• Strongly not recomended to be used as the only tool.
  • Covers mainly speaking and being able to hold a conversation.
  • Easy to use, just open the audio file and repeat.
  • Much more expensive than it's worth. Thank you based internet!


  • Full version available.

Books and PDF filesEdit

  • Recommended authors: José Luís Peixoto ('Morreste-me' in .pdf format), José Rodrigues dos Santos, Miguel Sousa Tavares, Jorge Amado (Brazilian writer), António Lobo Antunes, Valter Hugo Mãe, António Gedeão
  • Classical Portuguese writers (not very modern writing, I assume it might be hard to understand if you don't have at least an intermediate knowledge of the language): Luís Vaz de Camões, Eça de Queirós, Fernando Pessoa, Gil Vicente, Cesário Verde, José Saramago (not classic but his stuff can be difficult to read as he purposefully misused grammar and punctuation... he won a Nobel Prize though, so whatever)
  • Collection of 83 poems by Fernando Pessoa
  • [Hell Mode] Os Lusíadas by Luís Vaz de Camões


Learning Portuguese onlineEdit

Instituto Camões has some interesting exercises and games for practising grammar and reading.

Memrise is a great way to learn vocab and it's free. Sections for either european portuguese or brazilian portuguese.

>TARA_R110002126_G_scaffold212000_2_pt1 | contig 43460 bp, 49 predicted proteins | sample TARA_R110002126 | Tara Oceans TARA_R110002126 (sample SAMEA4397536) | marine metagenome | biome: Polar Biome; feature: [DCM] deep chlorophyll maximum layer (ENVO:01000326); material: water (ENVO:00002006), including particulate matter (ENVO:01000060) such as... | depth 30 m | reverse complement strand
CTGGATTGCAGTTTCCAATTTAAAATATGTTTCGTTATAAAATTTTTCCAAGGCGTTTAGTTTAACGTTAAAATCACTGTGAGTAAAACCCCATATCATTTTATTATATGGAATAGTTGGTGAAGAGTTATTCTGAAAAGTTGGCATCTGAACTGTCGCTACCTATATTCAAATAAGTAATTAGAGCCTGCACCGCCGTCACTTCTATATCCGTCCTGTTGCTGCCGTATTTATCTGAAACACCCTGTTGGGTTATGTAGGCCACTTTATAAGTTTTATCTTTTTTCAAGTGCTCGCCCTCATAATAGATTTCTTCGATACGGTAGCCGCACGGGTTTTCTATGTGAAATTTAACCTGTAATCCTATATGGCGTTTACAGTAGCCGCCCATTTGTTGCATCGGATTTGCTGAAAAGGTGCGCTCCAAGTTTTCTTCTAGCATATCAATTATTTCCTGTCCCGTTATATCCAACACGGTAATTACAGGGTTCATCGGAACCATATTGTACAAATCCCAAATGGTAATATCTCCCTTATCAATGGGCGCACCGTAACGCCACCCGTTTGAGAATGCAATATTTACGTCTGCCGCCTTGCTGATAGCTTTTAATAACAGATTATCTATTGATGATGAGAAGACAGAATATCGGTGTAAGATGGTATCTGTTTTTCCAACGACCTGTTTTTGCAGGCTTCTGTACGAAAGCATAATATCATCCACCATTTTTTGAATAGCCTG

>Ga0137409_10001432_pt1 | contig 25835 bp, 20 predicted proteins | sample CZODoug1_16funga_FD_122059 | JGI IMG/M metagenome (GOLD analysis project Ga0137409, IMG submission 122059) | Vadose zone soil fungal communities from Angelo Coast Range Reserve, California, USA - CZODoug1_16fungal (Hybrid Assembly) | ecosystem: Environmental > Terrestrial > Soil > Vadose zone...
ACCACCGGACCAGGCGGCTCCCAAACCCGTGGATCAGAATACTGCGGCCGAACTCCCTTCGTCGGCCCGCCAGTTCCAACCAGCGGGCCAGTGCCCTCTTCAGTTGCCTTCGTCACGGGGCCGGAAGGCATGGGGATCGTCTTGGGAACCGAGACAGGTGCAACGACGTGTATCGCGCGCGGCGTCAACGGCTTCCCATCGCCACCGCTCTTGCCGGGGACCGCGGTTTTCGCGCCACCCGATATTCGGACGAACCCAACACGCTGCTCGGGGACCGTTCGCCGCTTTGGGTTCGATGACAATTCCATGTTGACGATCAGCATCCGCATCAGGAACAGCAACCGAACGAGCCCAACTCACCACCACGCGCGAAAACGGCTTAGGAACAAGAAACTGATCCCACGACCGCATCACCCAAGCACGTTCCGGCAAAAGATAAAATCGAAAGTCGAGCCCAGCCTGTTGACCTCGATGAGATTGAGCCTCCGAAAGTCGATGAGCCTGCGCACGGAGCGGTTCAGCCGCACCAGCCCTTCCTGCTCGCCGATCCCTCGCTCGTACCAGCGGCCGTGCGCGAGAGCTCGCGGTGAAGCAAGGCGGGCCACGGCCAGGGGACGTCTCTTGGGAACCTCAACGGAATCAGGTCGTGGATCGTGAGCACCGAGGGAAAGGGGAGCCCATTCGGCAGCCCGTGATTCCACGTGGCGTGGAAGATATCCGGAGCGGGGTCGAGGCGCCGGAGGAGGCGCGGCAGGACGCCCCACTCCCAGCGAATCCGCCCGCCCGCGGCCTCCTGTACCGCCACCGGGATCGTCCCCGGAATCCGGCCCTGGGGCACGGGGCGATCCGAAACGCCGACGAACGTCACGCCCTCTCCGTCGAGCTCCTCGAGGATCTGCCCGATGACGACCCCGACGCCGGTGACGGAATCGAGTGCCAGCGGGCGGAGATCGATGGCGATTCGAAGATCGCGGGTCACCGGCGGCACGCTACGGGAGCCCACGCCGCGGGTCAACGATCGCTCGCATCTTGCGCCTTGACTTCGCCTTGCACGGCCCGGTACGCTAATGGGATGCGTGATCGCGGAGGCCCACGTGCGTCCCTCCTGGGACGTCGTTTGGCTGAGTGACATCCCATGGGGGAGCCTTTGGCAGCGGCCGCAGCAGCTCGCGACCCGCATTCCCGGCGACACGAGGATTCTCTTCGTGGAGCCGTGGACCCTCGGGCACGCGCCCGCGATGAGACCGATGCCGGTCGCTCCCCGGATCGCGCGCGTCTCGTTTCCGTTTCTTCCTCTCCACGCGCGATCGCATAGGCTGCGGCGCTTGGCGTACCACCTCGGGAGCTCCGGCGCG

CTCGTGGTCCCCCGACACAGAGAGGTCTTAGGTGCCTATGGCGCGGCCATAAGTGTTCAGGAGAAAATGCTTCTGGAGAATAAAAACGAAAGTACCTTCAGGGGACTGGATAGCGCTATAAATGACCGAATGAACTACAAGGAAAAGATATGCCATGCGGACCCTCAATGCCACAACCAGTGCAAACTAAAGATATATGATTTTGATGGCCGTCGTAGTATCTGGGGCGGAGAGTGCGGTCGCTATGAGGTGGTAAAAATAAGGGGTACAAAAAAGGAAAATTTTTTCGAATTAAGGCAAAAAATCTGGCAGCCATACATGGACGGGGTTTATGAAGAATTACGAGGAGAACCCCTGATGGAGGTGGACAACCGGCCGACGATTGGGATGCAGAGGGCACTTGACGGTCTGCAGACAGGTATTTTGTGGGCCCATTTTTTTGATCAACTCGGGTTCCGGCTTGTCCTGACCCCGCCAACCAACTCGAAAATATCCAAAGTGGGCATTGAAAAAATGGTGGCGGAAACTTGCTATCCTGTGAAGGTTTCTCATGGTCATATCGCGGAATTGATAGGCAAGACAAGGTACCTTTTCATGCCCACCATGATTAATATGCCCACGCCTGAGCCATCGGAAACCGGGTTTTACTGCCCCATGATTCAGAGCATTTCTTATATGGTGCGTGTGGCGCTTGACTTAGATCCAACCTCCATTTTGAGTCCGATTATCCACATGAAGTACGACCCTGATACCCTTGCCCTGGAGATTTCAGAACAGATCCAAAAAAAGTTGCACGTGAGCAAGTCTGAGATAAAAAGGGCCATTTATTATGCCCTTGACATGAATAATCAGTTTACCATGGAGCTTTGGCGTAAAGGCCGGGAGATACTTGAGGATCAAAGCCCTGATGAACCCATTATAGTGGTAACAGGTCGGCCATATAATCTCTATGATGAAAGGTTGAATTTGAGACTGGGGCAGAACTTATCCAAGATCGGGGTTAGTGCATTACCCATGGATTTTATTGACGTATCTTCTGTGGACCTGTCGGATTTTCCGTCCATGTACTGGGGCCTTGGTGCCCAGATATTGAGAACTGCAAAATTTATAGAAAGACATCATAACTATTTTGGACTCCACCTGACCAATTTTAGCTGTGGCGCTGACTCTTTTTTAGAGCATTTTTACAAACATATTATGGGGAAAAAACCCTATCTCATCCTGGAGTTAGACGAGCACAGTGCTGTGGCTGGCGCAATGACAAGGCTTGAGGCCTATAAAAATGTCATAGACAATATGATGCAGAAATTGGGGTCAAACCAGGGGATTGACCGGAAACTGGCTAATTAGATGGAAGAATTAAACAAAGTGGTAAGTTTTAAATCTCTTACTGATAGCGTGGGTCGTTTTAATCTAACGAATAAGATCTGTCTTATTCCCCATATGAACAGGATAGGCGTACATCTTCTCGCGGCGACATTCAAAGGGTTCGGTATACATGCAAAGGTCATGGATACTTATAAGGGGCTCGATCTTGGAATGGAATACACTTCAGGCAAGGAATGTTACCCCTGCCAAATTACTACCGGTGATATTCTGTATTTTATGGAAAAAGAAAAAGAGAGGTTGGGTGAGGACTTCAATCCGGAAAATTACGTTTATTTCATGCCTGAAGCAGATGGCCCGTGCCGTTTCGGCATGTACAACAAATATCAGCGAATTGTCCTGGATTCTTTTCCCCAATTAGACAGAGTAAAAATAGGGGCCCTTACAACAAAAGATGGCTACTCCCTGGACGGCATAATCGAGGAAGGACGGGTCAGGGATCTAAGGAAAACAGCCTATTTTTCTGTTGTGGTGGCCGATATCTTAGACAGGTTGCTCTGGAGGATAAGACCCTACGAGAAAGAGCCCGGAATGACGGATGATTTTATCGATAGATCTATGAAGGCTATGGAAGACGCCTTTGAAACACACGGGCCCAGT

Good online reading material in PortugueseEdit

Recommended readings (regularly updated):

Movies and TVEdit



  • City of God
  • Elite Squad
  • Elite Squad 2



  • Brazilian Portuguese and European Portuguese are different. One can easily understand the other but the way each speaker conveys words and uses some nouns, pronouns, verbs and the other stuff might be a bit different, even more than American English and British English. So, FIRST OF ALL: be specific, try and search exactly for the kind of Portuguese you're interested in.
  • Pay attention to the diacritics (<a class="free" href=""></a>), but don't be intimidated by them. There was a recent ortographic reform in both written Portuguese varieties, so diacritics were removed from a lot of words. But do focus on learning how to use the tilde ("~" - called "til" in Portuguese), it's very useful in superlatives, verbs in the future and some Amerindian words.
  • Portuguese uses ONLY the following diacritics: acute (á, é, í, ó, ú), grave (à), tilde (ã, õ) and circumflex (â, ê, ô). Since the reform, umlaut (ü) became obsolete.
  • Also, pay attention to words that use cedilha (ç) instead of double-s (ss). They sound exactly the same and there are no apparent rule on which words use those. There aren't that many words with ç though (and it can only be used before a, o and u: ça, ço or çu).